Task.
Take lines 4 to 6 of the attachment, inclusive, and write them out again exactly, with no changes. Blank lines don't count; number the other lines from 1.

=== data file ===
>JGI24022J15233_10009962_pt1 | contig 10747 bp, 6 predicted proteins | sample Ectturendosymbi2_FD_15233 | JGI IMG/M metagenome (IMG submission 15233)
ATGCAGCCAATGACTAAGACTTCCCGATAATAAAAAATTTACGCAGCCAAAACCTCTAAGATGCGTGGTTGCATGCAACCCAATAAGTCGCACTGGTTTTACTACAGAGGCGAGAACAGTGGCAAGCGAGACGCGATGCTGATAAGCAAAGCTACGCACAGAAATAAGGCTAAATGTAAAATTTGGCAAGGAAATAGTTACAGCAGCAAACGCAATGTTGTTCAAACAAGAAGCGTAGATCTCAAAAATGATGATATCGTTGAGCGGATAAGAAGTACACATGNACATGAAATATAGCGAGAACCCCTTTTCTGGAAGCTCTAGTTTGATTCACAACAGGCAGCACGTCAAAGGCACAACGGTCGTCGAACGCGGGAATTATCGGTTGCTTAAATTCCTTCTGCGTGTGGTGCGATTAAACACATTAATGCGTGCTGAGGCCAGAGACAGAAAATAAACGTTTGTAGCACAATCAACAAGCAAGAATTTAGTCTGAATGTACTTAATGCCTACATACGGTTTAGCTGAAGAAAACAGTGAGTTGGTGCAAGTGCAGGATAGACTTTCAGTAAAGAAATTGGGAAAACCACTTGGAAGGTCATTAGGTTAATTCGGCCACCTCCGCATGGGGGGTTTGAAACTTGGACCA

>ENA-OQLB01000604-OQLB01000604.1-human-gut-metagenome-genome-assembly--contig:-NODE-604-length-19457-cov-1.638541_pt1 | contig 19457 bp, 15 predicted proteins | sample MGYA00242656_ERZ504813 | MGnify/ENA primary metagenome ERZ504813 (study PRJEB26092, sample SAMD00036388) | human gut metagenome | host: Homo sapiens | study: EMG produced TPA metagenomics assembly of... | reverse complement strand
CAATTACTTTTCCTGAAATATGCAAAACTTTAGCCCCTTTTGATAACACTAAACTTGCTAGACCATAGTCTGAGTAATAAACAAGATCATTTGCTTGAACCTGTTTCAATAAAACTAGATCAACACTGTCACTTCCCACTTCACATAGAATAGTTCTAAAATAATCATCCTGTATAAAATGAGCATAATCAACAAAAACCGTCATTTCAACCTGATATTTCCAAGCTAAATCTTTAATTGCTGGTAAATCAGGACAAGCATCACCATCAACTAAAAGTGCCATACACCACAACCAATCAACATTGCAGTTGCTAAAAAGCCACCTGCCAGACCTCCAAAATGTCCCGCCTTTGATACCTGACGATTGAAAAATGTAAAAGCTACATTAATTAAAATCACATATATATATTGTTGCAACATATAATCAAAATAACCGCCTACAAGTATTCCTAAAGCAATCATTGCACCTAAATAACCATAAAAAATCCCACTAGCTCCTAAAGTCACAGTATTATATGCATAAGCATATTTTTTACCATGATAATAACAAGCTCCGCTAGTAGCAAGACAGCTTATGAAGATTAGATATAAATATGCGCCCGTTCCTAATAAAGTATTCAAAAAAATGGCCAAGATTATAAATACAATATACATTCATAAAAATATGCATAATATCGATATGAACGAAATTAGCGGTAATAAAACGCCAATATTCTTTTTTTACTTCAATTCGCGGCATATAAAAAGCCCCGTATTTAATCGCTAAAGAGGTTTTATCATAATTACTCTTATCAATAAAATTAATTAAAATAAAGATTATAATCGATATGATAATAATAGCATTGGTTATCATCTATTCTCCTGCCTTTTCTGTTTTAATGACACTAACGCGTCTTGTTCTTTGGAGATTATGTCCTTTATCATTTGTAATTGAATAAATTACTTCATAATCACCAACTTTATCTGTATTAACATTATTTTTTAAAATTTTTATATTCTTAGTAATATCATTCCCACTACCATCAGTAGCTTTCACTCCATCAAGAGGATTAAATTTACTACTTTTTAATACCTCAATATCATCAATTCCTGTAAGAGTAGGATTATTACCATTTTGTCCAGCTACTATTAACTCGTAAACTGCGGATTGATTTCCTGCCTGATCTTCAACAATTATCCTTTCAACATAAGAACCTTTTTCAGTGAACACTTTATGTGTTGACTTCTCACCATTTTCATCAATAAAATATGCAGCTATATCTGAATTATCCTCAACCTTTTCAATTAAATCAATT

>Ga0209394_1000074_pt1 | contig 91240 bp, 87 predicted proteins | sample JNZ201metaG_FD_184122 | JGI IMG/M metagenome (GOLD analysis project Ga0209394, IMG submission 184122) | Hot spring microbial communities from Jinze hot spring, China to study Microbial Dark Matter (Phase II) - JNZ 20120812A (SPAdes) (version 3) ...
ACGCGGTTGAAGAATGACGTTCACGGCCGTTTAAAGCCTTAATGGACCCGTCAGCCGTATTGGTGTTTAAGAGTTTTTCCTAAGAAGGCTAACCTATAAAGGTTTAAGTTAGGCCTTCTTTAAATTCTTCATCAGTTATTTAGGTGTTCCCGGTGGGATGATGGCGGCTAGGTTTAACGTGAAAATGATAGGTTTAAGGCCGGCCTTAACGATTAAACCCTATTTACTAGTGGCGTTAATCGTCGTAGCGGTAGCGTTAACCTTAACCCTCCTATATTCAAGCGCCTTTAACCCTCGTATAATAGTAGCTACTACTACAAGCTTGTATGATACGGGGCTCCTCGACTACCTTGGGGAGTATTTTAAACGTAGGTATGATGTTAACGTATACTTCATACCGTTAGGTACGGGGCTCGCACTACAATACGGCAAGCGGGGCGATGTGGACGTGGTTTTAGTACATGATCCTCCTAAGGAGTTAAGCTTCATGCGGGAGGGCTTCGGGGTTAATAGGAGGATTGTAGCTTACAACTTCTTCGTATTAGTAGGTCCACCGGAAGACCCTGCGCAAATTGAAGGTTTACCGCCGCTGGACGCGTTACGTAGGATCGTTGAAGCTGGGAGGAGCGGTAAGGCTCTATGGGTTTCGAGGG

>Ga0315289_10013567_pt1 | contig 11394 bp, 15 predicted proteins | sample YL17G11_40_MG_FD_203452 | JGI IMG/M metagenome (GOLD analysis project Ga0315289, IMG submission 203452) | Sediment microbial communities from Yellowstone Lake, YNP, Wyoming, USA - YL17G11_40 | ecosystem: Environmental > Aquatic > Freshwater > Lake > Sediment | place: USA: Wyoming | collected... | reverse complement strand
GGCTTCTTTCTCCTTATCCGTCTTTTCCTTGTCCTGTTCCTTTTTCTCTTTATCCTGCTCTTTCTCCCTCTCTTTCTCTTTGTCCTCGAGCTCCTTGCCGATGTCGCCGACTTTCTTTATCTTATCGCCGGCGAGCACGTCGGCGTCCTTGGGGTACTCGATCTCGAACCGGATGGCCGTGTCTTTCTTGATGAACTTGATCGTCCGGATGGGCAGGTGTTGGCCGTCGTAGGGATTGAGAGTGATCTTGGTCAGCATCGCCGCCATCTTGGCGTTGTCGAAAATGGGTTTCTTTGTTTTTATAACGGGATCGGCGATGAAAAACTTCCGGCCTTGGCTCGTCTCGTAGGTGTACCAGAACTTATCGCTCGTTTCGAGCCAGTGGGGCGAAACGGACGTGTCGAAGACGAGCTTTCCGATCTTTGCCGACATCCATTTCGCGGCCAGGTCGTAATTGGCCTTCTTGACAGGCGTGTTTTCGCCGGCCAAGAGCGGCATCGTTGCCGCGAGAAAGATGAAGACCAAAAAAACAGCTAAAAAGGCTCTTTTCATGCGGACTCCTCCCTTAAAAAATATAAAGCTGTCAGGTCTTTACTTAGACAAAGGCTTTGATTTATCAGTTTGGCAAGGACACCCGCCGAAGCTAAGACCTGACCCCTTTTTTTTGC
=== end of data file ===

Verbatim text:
CAATTACTTTTCCTGAAATATGCAAAACTTTAGCCCCTTTTGATAACACTAAACTTGCTAGACCATAGTCTGAGTAATAAACAAGATCATTTGCTTGAACCTGTTTCAATAAAACTAGATCAACACTGTCACTTCCCACTTCACATAGAATAGTTCTAAAATAATCATCCTGTATAAAATGAGCATAATCAACAAAAACCGTCATTTCAACCTGATATTTCCAAGCTAAATCTTTAATTGCTGGTAAATCAGGACAAGCATCACCATCAACTAAAAGTGCCATACACCACAACCAATCAACATTGCAGTTGCTAAAAAGCCACCTGCCAGACCTCCAAAATGTCCCGCCTTTGATACCTGACGATTGAAAAATGTAAAAGCTACATTAATTAAAATCACATATATATATTGTTGCAACATATAATCAAAATAACCGCCTACAAGTATTCCTAAAGCAATCATTGCACCTAAATAACCATAAAAAATCCCACTAGCTCCTAAAGTCACAGTATTATATGCATAAGCATATTTTTTACCATGATAATAACAAGCTCCGCTAGTAGCAAGACAGCTTATGAAGATTAGATATAAATATGCGCCCGTTCCTAATAAAGTATTCAAAAAAATGGCCAAGATTATAAATACAATATACATTCATAAAAATATGCATAATATCGATATGAACGAAATTAGCGGTAATAAAACGCCAATATTCTTTTTTTACTTCAATTCGCGGCATATAAAAAGCCCCGTATTTAATCGCTAAAGAGGTTTTATCATAATTACTCTTATCAATAAAATTAATTAAAATAAAGATTATAATCGATATGATAATAATAGCATTGGTTATCATCTATTCTCCTGCCTTTTCTGTTTTAATGACACTAACGCGTCTTGTTCTTTGGAGATTATGTCCTTTATCATTTGTAATTGAATAAATTACTTCATAATCACCAACTTTATCTGTATTAACATTATTTTTTAAAATTTTTATATTCTTAGTAATATCATTCCCACTACCATCAGTAGCTTTCACTCCATCAAGAGGATTAAATTTACTACTTTTTAATACCTCAATATCATCAATTCCTGTAAGAGTAGGATTATTACCATTTTGTCCAGCTACTATTAACTCGTAAACTGCGGATTGATTTCCTGCCTGATCTTCAACAATTATCCTTTCAACATAAGAACCTTTTTCAGTGAACACTTTATGTGTTGACTTCTCACCATTTTCATCAATAAAATATGCAGCTATATCTGAATTATCCTCAACCTTTTCAATTAAATCAATT

>Ga0209394_1000074_pt1 | contig 91240 bp, 87 predicted proteins | sample JNZ201metaG_FD_184122 | JGI IMG/M metagenome (GOLD analysis project Ga0209394, IMG submission 184122) | Hot spring microbial communities from Jinze hot spring, China to study Microbial Dark Matter (Phase II) - JNZ 20120812A (SPAdes) (version 3) ...
ACGCGGTTGAAGAATGACGTTCACGGCCGTTTAAAGCCTTAATGGACCCGTCAGCCGTATTGGTGTTTAAGAGTTTTTCCTAAGAAGGCTAACCTATAAAGGTTTAAGTTAGGCCTTCTTTAAATTCTTCATCAGTTATTTAGGTGTTCCCGGTGGGATGATGGCGGCTAGGTTTAACGTGAAAATGATAGGTTTAAGGCCGGCCTTAACGATTAAACCCTATTTACTAGTGGCGTTAATCGTCGTAGCGGTAGCGTTAACCTTAACCCTCCTATATTCAAGCGCCTTTAACCCTCGTATAATAGTAGCTACTACTACAAGCTTGTATGATACGGGGCTCCTCGACTACCTTGGGGAGTATTTTAAACGTAGGTATGATGTTAACGTATACTTCATACCGTTAGGTACGGGGCTCGCACTACAATACGGCAAGCGGGGCGATGTGGACGTGGTTTTAGTACATGATCCTCCTAAGGAGTTAAGCTTCATGCGGGAGGGCTTCGGGGTTAATAGGAGGATTGTAGCTTACAACTTCTTCGTATTAGTAGGTCCACCGGAAGACCCTGCGCAAATTGAAGGTTTACCGCCGCTGGACGCGTTACGTAGGATCGTTGAAGCTGGGAGGAGCGGTAAGGCTCTATGGGTTTCGAGGG